Skip to main content
You have permission to edit this article.
17 yards: Bear down

17 yards: Bear down

  • Updated
  • 0
Curtis Craig 1976

Curtis Craig dives to make a catch at the KU 1-yard line. NU vs. KU 1976. LJS Library archive photo

The distance: 17 yards

The star: Curtis Craig

The date: Sept. 17, 1977

The outcome: Huskers 31, Alabama 24

Most Husker fans were ducking for cover as the Bear wandered into Lincoln that year.

There was more than good reason. The week before, No. 15 Nebraska had been upset at home by unranked Washington State.

The season-opening loss knocked Nebraska out of the polls, with Bear Bryant’s fourth-ranked Alabama team coming to town.

Despite all that, Husker quarterback Tom Sorley boldly declared that the Bear and his team were going down.

“Hey, I don’t see any way we can be beat,” Sorley told The Lincoln Star. “We’re getting Alabama in our pit with our fans. Shoot, we’re going to win.”

Those laughing when they read that Saturday morning were no longer doing so by the third quarter.

A wildly entertaining game was tied and the Huskers were driving down the field.

Things were about to get wilder. With the ball at the Alabama 17-yard line, the call came for a reverse to wingback Curtis Craig, the older brother of Roger Craig.

Craig scooted around the right side. There was congestion as he headed inside the 10. One of his linemen was in his way.

No problem. Craig jumped over him, bouncing off an Alabama defensive back, and just inside the pylon into the end zone.

The stadium was just beginning to rock. Alabama pulled even with a touchdown in the fourth quarter, but Nebraska had answers.

The Huskers drove 79 yards but needed 80, facing a fourth-and-goal just outside the 1. Tom Osborne went for it.

He got his reward when Rick Berns dove over the pile, giving Nebraska a 31-24 lead midway through the fourth quarter.

The Bear was desperate. Bama ran a flea-flicker in the final minutes, but Nebraska’s Jim Pillen stepped in front of the pass for the fifth interception by the Husker defense.

Among other things, the game proved to be vindication for quarterback Randy Garcia, who had lost his starting job after the opening-week loss. But after an injury to Sorley early in the first quarter against Alabama, Garcia came to the rescue.

“A lot of people seemingly gave up on Randy last week,” Osborne told reporters after the game. “I think it was inexcusable the way they booed him.”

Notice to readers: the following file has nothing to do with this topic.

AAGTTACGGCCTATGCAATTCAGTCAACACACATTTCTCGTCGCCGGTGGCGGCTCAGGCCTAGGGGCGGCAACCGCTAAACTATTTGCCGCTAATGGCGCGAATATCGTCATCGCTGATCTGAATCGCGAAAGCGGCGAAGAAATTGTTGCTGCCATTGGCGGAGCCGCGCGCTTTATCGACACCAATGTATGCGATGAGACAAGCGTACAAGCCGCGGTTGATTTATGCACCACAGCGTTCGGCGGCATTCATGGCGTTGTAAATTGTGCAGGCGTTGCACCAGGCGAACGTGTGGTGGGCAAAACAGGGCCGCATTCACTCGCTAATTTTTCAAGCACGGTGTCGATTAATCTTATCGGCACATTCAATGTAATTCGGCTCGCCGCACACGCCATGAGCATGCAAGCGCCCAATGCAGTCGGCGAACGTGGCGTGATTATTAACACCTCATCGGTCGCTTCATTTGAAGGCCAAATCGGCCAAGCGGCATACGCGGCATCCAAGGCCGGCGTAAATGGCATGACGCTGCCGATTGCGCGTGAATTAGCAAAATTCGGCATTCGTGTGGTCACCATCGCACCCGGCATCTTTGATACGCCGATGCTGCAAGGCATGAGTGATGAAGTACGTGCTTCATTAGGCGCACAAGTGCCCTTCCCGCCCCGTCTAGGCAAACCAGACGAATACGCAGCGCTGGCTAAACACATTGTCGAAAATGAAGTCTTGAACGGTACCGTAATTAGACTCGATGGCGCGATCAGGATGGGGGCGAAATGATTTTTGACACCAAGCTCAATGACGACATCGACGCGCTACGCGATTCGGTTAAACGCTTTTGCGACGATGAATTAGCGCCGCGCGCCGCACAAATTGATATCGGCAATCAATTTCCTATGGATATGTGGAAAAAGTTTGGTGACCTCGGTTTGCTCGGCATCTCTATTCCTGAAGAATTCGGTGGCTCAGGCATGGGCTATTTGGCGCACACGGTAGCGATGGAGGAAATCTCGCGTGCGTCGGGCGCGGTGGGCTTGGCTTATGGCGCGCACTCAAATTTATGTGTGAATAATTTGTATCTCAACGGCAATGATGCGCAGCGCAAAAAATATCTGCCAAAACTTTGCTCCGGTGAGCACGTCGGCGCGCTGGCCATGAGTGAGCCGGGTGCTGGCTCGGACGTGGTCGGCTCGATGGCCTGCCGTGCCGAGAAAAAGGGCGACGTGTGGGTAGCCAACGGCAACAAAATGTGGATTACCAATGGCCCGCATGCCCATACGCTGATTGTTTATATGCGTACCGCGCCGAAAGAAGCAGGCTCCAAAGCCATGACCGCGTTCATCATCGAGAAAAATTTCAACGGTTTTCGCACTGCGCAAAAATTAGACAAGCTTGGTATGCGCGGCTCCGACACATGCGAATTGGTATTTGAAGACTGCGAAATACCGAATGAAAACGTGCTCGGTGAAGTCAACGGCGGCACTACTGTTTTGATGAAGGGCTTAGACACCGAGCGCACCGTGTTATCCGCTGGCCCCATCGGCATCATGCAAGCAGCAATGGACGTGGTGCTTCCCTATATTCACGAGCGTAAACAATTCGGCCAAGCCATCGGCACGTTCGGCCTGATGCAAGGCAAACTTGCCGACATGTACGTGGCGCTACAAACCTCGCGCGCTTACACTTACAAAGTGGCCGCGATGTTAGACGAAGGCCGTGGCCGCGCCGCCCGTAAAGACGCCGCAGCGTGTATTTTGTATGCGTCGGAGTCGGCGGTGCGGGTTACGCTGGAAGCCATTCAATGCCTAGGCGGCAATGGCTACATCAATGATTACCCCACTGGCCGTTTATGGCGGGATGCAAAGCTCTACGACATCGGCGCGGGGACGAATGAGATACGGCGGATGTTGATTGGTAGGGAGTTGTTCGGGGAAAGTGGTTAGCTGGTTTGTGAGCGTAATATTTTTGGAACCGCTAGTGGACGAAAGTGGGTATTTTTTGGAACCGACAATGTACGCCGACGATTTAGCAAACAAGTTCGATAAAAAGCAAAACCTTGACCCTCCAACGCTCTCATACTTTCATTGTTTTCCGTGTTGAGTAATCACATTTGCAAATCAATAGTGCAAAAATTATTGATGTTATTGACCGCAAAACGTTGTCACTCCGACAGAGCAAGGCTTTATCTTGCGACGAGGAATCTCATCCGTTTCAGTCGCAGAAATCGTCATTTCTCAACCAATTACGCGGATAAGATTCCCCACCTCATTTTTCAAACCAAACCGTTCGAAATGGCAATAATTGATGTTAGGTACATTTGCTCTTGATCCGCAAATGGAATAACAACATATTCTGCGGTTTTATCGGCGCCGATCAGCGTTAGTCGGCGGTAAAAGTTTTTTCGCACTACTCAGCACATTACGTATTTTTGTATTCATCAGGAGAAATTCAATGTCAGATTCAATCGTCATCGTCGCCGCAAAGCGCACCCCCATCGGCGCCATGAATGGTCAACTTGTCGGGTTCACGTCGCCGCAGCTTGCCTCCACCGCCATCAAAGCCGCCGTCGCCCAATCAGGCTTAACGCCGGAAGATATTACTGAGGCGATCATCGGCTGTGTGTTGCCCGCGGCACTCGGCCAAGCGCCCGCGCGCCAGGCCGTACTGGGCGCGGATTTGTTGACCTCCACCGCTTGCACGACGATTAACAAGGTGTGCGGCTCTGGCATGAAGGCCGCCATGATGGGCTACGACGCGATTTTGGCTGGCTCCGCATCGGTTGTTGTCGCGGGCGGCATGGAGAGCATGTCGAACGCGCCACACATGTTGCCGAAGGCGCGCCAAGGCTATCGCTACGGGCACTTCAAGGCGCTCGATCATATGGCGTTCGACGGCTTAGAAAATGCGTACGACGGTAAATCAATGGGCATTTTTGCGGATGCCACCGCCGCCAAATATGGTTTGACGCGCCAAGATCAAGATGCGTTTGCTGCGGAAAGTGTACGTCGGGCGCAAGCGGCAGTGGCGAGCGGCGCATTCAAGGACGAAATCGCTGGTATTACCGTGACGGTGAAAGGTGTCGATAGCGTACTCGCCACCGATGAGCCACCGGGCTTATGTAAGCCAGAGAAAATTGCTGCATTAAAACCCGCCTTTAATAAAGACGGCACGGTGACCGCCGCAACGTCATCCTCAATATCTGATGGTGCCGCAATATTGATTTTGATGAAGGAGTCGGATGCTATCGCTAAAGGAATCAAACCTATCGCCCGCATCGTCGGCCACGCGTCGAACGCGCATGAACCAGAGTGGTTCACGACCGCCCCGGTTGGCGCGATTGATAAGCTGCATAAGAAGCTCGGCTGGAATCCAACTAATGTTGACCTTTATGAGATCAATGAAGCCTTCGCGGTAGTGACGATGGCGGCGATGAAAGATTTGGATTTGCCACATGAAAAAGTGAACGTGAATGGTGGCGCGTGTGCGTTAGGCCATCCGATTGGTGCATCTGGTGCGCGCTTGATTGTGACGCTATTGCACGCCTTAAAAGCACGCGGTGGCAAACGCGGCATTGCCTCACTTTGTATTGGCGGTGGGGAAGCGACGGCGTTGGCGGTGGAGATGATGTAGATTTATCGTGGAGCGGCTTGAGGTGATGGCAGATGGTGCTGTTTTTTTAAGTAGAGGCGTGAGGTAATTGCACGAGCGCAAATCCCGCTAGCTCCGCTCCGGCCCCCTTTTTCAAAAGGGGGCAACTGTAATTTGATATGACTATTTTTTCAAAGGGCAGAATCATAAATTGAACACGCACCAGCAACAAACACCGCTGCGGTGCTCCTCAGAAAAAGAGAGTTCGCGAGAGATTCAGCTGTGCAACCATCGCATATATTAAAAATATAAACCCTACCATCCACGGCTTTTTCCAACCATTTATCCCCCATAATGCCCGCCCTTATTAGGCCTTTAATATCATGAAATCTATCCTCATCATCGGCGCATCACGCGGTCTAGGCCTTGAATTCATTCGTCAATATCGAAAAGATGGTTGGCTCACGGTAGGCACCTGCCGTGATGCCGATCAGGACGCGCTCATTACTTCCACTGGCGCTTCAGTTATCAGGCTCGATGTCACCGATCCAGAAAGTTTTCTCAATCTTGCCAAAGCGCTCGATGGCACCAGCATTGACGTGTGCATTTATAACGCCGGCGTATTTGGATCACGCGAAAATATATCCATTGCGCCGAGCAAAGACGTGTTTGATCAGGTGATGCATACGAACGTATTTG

Bryant puffed on a cigarette for a few moments after the game before coming to the conclusion he hadn’t played enough of his players, causing his team to wear down.

“That’s why Nebraska dominated the fourth quarter,” he said.

Bryant was friendly to Husker fans as he left the stadium, stopping a few times to have his picture taken and to sign autographs.

He’d get his revenge on the field a year later when the Huskers found the going rough in Tuscaloosa, losing 20-3 to the eventual national champions.

But on this Saturday, the party would go long into the night in Lincoln.

“To beat a team coached by Bear Bryant is a great feeling,” Osborne said. “Out of respect for him, not animosity.”

Reach Brian Christopherson at or 402-473-7439. You can follow him on Twitter @HuskerExtraBC.

Be the first to know

* I understand and agree that registration on or use of this site constitutes agreement to its user agreement and privacy policy.

Related to this story

  • Updated

Bill "Thunder" Thornton scored two touchdowns in Nebraska's 25-13 win at Michigan in 1962, including a 16-yard run on a perfectly executed trap play that sealed the victory in the fourth quarter.

  • Updated

Ice, oranges and a whole lot of drama. Add it all up, it was one of the more entertaining Huskers-Sooners clashes in the rivalry's history. Thanks to a 15-yard run from Calvin Jones, it was also a Nebraska win.

  • Updated

It was a play that ended seven straight years of bowl game frustrations for the Huskers and gave Tom Osborne what he'd been waiting 22 years for — a Nebraska national championship.

  • Updated

Fans probably remember the ending better than anything else — Stanford band anyone? — but Zac Taylor's 13-yard touchdown strike to Terrence Nunn is what ended up being the difference in a dramatic Husker win over Michigan in the 2005 Alamo Bowl.

  • Updated

Matt Davison never tires of talking about it. Neither do Husker fans. Yes, it's safe to say the Fleakicker — perhaps the most iconic play in Husker football history — just refuses to get old inside the Cornhusker State.

  • Updated

The Huskers had to travel all the way to Japan to claim a Big Eight Conference title back in 1992. Corey Dixon helped make it happen with an 18-yard touchdown reception in front of 50,000-plus in the Tokyo Dome.

  • Updated

The Huskers were down 17-0 and badly in need of a touchdown in the 1984 Orange Bowl when Tom Osborn went to his bag of tricks — Big Dean Steinkuhler stepping on the gas and the NBC cameras frantically trying to catch up.

  • Updated

A touchdown run in a 59-14 blowout makes the 100 Club list? Well, if you happened to see Joel Makovicka's bruising 20-yard run, you'd understand why.

  • Updated

Eric Crouch didn't start 1999 as the Huskers' starting quarterback. But thanks in part to a bruising 21-yard touchdown run against Iowa, the QB pecking order didn't stay that way for long.

Get up-to-the-minute news sent straight to your device.


Breaking News

Daily Alerts